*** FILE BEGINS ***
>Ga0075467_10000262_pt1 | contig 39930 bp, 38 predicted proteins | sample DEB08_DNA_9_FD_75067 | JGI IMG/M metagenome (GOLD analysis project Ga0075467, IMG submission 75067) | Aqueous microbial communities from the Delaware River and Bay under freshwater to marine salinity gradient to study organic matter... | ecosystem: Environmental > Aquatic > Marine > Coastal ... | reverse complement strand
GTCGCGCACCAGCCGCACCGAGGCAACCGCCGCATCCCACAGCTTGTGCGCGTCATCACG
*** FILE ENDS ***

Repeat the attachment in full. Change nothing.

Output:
>Ga0075467_10000262_pt1 | contig 39930 bp, 38 predicted proteins | sample DEB08_DNA_9_FD_75067 | JGI IMG/M metagenome (GOLD analysis project Ga0075467, IMG submission 75067) | Aqueous microbial communities from the Delaware River and Bay under freshwater to marine salinity gradient to study organic matter... | ecosystem: Environmental > Aquatic > Marine > Coastal ... | reverse complement strand
GTCGCGCACCAGCCGCACCGAGGCAACCGCCGCATCCCACAGCTTGTGCGCGTCATCACG